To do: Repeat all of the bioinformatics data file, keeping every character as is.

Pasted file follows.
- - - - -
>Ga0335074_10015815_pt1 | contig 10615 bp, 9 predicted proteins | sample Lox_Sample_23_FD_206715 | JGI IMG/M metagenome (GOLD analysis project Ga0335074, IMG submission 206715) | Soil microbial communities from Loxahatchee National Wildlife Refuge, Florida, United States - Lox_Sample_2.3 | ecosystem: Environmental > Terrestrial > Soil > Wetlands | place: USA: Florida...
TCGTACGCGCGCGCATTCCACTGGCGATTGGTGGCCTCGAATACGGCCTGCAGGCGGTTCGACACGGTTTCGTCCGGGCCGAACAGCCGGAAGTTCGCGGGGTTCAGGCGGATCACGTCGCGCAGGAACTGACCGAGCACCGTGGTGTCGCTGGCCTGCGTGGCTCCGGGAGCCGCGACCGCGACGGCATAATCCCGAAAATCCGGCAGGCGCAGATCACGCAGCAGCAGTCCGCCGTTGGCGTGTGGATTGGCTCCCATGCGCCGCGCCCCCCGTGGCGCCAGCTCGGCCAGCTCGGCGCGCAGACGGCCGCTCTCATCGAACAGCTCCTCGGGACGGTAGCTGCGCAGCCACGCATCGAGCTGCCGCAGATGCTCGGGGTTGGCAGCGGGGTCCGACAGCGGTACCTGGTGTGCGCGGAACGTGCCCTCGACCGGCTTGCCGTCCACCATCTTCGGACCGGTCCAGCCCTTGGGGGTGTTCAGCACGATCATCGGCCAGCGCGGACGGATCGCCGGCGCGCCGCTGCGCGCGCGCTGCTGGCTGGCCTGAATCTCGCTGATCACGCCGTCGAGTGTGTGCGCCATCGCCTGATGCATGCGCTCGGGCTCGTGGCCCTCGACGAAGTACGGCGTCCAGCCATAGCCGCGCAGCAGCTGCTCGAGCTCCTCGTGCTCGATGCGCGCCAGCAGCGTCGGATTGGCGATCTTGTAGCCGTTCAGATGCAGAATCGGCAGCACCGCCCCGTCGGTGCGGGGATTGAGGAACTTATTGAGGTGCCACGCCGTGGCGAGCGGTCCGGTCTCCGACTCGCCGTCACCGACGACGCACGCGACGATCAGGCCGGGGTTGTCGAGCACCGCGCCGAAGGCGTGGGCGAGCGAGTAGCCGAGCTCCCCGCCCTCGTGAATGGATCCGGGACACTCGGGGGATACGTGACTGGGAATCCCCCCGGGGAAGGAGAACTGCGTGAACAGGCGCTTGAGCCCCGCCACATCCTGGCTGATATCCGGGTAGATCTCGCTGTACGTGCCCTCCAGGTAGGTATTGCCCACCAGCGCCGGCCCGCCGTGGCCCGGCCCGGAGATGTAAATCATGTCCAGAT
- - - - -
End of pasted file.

>Ga0335074_10015815_pt1 | contig 10615 bp, 9 predicted proteins | sample Lox_Sample_23_FD_206715 | JGI IMG/M metagenome (GOLD analysis project Ga0335074, IMG submission 206715) | Soil microbial communities from Loxahatchee National Wildlife Refuge, Florida, United States - Lox_Sample_2.3 | ecosystem: Environmental > Terrestrial > Soil > Wetlands | place: USA: Florida...
TCGTACGCGCGCGCATTCCACTGGCGATTGGTGGCCTCGAATACGGCCTGCAGGCGGTTCGACACGGTTTCGTCCGGGCCGAACAGCCGGAAGTTCGCGGGGTTCAGGCGGATCACGTCGCGCAGGAACTGACCGAGCACCGTGGTGTCGCTGGCCTGCGTGGCTCCGGGAGCCGCGACCGCGACGGCATAATCCCGAAAATCCGGCAGGCGCAGATCACGCAGCAGCAGTCCGCCGTTGGCGTGTGGATTGGCTCCCATGCGCCGCGCCCCCCGTGGCGCCAGCTCGGCCAGCTCGGCGCGCAGACGGCCGCTCTCATCGAACAGCTCCTCGGGACGGTAGCTGCGCAGCCACGCATCGAGCTGCCGCAGATGCTCGGGGTTGGCAGCGGGGTCCGACAGCGGTACCTGGTGTGCGCGGAACGTGCCCTCGACCGGCTTGCCGTCCACCATCTTCGGACCGGTCCAGCCCTTGGGGGTGTTCAGCACGATCATCGGCCAGCGCGGACGGATCGCCGGCGCGCCGCTGCGCGCGCGCTGCTGGCTGGCCTGAATCTCGCTGATCACGCCGTCGAGTGTGTGCGCCATCGCCTGATGCATGCGCTCGGGCTCGTGGCCCTCGACGAAGTACGGCGTCCAGCCATAGCCGCGCAGCAGCTGCTCGAGCTCCTCGTGCTCGATGCGCGCCAGCAGCGTCGGATTGGCGATCTTGTAGCCGTTCAGATGCAGAATCGGCAGCACCGCCCCGTCGGTGCGGGGATTGAGGAACTTATTGAGGTGCCACGCCGTGGCGAGCGGTCCGGTCTCCGACTCGCCGTCACCGACGACGCACGCGACGATCAGGCCGGGGTTGTCGAGCACCGCGCCGAAGGCGTGGGCGAGCGAGTAGCCGAGCTCCCCGCCCTCGTGAATGGATCCGGGACACTCGGGGGATACGTGACTGGGAATCCCCCCGGGGAAGGAGAACTGCGTGAACAGGCGCTTGAGCCCCGCCACATCCTGGCTGATATCCGGGTAGATCTCGCTGTACGTGCCCTCCAGGTAGGTATTGCCCACCAGCGCCGGCCCGCCGTGGCCCGGCCCGGAGATGTAAATCATGTCCAGAT